Species: Sonneratia alba
Common names: Mangrove apple, Songery
Size: Generally up-to 25m tall; at Honko up-to approximately 7m.
Features: Large, ridged, conical pneumatophores, flowers of many extended white stamens.
Local uses: Masts for local vezo peoples’ boats (Pirogues)
The mangrove apple, Sonneratia alba, is a common species through-out the indo-pacific region and is found across most of the mangrove stands in Madagascar. The tree is typically dominant on the seaward side of forests and here at Ambondrolava is mostly found in the northern reaches of the wetland complex, however it does occur through-out the forest extent.
This species’ root adaptations are in the form of pneumatophores that protrude above the surface coming from a series of cable roots which run just below the surface of the substrate. In S.alba these rooting structures are large ridged conical projections that can reach up-to 1m tall! These structures, as with prop-roots of Rhizophora mucronata, act as ‘breathing straws’ and help bring oxygen into the root systems of the tree; that lives in anoxic sediments and experience regular immersion in salt-water. These root systems create areas of higher complexity which serve to drive diversity of various organisms.
During the months of October and November S.alba comes into flower at in the southwest of Madagascar creating a firework burst of white stamens from every bud. These flowers add flashes of white lights to the typical uniform green canopy of the mangrove and also attracts various animals; such as bees and fruit bats who act as pollinators, or geckos (picture below, Phelsuma mutabilis) who enjoy eating nectar from the depths of the flowers.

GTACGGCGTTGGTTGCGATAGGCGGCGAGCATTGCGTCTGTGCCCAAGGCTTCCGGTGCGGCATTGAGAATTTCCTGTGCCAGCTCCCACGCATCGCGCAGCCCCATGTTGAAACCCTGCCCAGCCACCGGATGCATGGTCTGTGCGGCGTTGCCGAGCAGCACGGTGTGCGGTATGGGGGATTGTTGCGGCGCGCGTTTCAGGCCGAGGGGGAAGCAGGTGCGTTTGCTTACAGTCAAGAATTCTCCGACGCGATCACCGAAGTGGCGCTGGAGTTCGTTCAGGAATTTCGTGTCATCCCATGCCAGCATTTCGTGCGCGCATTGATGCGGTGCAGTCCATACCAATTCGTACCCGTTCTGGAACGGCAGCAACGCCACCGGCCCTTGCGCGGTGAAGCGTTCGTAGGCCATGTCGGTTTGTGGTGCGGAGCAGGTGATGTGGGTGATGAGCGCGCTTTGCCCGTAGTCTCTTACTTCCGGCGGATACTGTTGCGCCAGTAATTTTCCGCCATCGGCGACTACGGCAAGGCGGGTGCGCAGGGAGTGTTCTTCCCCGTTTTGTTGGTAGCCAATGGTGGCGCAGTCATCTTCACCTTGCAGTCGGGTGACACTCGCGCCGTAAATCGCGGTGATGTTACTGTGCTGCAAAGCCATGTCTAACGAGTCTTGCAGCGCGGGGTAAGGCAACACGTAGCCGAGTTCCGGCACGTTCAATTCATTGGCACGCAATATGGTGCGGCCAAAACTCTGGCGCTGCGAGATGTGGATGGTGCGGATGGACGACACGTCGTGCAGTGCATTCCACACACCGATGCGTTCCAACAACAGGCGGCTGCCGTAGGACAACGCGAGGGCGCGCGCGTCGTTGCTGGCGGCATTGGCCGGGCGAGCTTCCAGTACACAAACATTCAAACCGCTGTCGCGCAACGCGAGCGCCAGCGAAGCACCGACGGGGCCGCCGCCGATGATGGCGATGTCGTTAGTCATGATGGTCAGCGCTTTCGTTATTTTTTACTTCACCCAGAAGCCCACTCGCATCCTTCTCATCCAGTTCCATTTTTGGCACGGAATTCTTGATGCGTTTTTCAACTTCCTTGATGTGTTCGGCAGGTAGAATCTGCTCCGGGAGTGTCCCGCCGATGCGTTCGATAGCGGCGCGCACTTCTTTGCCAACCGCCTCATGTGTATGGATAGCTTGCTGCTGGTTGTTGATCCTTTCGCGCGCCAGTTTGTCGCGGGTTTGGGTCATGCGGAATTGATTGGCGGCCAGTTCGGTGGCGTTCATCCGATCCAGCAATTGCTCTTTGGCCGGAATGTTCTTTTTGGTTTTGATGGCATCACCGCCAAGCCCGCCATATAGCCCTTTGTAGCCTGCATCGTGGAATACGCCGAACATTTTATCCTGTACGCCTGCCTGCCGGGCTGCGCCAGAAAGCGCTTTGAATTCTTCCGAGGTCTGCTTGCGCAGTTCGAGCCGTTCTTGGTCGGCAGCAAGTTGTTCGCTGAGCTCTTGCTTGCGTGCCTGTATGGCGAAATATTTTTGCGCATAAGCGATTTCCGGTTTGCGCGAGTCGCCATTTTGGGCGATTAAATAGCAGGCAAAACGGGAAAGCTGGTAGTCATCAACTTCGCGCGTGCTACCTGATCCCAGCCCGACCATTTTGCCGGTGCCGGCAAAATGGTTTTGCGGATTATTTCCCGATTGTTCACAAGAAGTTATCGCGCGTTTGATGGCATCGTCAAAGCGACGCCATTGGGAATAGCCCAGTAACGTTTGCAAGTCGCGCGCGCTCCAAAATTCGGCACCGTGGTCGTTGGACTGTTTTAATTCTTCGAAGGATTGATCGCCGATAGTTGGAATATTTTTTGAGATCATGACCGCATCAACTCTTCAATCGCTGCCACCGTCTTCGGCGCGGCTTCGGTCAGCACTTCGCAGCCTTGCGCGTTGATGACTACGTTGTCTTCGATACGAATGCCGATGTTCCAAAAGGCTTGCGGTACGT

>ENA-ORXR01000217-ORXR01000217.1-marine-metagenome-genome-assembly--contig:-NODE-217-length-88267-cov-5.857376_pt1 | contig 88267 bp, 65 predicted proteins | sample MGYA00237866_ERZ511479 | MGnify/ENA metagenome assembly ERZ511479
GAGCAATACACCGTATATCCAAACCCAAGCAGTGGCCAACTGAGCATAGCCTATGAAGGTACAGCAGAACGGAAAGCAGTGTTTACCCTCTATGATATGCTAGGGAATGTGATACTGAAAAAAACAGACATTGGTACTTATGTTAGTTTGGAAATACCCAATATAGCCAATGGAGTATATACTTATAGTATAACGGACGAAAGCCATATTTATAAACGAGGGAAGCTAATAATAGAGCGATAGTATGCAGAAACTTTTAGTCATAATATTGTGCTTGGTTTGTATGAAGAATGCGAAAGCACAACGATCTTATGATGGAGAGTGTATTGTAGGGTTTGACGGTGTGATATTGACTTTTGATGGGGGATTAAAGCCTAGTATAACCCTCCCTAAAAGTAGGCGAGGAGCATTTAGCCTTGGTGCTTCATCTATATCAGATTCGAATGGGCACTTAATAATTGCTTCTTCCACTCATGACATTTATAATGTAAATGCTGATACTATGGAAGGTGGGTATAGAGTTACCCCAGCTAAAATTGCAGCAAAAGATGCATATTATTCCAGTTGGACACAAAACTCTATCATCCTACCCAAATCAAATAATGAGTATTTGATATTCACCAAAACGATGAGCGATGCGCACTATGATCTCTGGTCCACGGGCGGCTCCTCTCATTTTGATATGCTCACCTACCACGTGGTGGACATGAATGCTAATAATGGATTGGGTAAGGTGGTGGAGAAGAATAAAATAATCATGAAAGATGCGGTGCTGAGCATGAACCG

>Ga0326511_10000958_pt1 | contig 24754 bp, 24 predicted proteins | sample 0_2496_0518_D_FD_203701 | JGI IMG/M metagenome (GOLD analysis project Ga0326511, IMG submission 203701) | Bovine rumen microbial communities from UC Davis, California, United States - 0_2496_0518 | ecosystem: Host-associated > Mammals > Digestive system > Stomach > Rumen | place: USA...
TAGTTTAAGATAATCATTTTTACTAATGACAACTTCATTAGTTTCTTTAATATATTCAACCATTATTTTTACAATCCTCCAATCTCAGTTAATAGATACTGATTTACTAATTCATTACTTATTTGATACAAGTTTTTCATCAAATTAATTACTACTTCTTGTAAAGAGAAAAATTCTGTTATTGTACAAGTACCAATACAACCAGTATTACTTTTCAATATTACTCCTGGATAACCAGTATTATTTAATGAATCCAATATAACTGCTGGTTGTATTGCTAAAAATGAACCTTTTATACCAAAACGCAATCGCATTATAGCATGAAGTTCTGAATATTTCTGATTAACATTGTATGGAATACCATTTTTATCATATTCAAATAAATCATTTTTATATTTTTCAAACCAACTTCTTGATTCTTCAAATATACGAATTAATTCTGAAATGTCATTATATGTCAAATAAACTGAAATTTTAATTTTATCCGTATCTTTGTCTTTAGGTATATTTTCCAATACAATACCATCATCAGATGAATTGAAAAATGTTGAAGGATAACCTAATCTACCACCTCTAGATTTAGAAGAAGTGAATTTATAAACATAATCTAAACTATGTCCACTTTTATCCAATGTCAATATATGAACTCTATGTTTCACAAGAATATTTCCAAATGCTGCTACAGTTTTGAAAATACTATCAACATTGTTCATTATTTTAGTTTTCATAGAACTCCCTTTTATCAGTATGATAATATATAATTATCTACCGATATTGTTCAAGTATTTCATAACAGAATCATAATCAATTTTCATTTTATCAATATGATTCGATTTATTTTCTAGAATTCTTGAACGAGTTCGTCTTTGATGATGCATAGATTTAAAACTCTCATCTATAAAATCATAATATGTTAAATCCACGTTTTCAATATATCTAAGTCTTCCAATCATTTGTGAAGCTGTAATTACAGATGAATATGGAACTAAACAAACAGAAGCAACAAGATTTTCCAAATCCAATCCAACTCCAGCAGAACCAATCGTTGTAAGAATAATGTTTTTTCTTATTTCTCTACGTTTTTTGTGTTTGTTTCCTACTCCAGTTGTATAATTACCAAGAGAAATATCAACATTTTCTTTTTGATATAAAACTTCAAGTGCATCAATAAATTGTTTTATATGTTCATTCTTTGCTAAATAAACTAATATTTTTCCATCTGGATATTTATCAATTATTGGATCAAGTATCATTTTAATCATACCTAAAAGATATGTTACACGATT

As the common name suggests this tree bears edible fruit – ‘apples’ – which in certain parts of the world is used to make a fruit juice. This strategy of fruit production impacts upon the ability of the species to regenerate through low seed viability. At degraded sites as dropped fruit must remain in the environment as it first becomes compromised and then releases the seeds; during this time the fruit is exposed to tidal exportation; which is more pronounced due to decreased protection offered by intact forest stands. Lack of natural regeneration is displayed in the northern extent of the forest where large areas of the fringing S.alba have been cut down to provide masts for the pirogues of the vezo people, with no regeneration occurring and forest cover quickly shrinking.
This tree offers many services to both the ecosystem and the coastal communities alike, and could be described as the ‘prettiest’ species at the Ambondrolava forest complex with their white flowers and purple fruits. All of which contribute to the health of the ecosystem and maintain the good and services it provides.
Thanks for reading, we hope that you can now pick out the flash of white stamens that marks this tree. Watch out for the next Propagule Pages coming in December.